As a young reporter, one of my responsibilities was to attend ribbon cuttings held by new chamber of commerce members. We’re not talking Lucent Technologies or American Express here. Instead, typical ribbon cuttings were held at hair salons, print shops and travel agencies—the kind of businesses that support urban refugees who seek simpler, small-town living. My personal favorite was a combined dress shop/public relations firm owned by an eccentric older woman who read magazines while dining at restaurants with her husband.
Although my only obligation was to get a brief quote from the owners, the way they carried on, you’d think I was a member of Kenneth Starr’s investigating team. I heard about dreams, future plans, community contributions, marketing strategies, customer service, signage, parking and why dresses in a PR firm made perfect sense. In short, I heard passion. These budding entrepreneurs cared about their companies. Their work had meaning.
Today, I write about Corporate America, not small business, and what I miss most is the enthusiasm of the smaller companies. Rarely do I hear corporate employees describe work as a place where they live out their dreams.
This is why I wasn’t too surprised when I read a recent report by Catalyst, a corporate research and advisory firm based in New York City, that explained why so many women are leaving the private sector to start their own companies. While the glass ceiling is part of the reason—and a significant one, at that—the real reason women are leaving 401(k) plans and vending-machine lunches behind is to find work that means something to them.
According to the report, women are becoming entrepreneurs in record numbers because they have good ideas, they seek challenge, and they want their contributions recognized. In fact, when asked about their reasons for leaving corporate employment, the allure of business ownership, including flexibility and independence, was cited almost three times more often than glass-ceiling issues. Considering all of these factors, you begin to realize that women aren’t running away from the corporate world so much as they’re running toward work that matters to them.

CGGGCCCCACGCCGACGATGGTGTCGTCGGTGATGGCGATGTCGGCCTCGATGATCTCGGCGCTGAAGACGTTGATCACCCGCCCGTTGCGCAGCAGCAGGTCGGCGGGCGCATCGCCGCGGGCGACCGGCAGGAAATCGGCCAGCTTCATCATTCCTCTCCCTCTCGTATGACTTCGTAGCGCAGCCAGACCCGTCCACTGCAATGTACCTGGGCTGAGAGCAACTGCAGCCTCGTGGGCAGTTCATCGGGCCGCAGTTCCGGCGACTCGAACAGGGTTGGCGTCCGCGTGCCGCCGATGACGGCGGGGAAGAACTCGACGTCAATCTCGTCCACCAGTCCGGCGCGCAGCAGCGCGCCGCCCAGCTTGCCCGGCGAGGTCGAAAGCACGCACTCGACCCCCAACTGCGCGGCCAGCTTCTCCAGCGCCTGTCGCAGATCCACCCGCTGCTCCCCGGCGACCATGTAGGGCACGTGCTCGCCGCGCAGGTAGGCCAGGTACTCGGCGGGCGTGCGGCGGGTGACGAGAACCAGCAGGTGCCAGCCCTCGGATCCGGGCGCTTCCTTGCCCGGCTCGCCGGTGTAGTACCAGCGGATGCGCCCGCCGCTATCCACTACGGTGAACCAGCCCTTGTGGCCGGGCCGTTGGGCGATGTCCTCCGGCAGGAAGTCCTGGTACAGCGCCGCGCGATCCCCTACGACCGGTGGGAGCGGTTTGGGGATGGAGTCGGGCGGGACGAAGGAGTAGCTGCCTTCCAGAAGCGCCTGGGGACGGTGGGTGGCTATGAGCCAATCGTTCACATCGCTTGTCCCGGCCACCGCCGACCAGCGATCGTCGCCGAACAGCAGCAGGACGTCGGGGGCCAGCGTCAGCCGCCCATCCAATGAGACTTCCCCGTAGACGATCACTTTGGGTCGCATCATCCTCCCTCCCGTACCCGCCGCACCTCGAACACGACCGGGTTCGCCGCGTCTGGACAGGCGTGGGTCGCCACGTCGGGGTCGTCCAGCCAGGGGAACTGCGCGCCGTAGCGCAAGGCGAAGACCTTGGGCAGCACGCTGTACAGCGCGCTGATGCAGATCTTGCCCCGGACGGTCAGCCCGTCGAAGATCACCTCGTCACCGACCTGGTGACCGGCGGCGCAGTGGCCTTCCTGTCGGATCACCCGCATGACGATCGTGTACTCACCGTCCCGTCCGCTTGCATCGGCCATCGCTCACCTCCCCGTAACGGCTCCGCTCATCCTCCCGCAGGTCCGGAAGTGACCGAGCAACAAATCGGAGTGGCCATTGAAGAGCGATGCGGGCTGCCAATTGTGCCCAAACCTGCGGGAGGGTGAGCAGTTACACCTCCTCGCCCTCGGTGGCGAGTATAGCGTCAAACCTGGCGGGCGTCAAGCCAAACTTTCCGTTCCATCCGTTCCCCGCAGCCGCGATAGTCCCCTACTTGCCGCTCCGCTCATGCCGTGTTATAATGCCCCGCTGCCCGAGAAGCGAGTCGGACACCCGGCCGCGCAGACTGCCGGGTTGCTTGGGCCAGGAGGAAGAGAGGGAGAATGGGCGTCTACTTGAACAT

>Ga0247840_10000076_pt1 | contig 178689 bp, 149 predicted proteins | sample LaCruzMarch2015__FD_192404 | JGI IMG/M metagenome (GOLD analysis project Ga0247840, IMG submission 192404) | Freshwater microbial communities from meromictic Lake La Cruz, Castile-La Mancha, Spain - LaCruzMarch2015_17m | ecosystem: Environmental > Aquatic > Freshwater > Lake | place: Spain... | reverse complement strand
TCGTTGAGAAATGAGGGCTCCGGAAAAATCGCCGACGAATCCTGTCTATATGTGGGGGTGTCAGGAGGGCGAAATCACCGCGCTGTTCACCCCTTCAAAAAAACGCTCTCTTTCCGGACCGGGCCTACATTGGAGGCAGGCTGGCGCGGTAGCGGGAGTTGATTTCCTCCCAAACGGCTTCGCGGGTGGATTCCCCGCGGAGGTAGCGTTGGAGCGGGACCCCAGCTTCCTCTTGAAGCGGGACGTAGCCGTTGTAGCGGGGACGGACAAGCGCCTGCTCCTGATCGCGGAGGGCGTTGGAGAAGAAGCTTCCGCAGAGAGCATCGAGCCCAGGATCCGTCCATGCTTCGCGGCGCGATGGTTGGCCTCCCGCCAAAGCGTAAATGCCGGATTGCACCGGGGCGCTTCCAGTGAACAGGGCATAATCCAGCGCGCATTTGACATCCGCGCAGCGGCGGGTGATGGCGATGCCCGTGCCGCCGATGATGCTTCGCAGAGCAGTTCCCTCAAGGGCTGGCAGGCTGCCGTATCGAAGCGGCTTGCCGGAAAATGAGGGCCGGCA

But women with the desire to have an impact aren’t just opening their own businesses. They’re also leaping off the corporate ladder into smaller start-up firms and non-profit organizations. Take Rebecca Chekouras, who spent years selling mayonnaise and other products for a major food company. Although she made a pile of money, she was miserable. "I felt as if I was in a flywheel and had flung so far off center that I didn’t know who I was anymore," she explains.
Today, Chekouras is the director of development for The Women’s Philharmonic based in San Francisco. When she describes her work, she uses words like values, recognition and making a difference. "When I thought about what was more important culturally to our society—mayonnaise or music—the choice was very clear to me," she says.
Women are leading the way.
Chekouras and the thousands of women like her aren’t merely a trend in and of themselves. Their movement away from Corporate America isn’t only a glass-ceiling issue, and it isn’t only a women’s issue. I believe they’re actually harbingers of a greater societal change in which more people—men included—are more willing to trade their unfulfilling jobs in large companies for more meaningful work in smaller organizations.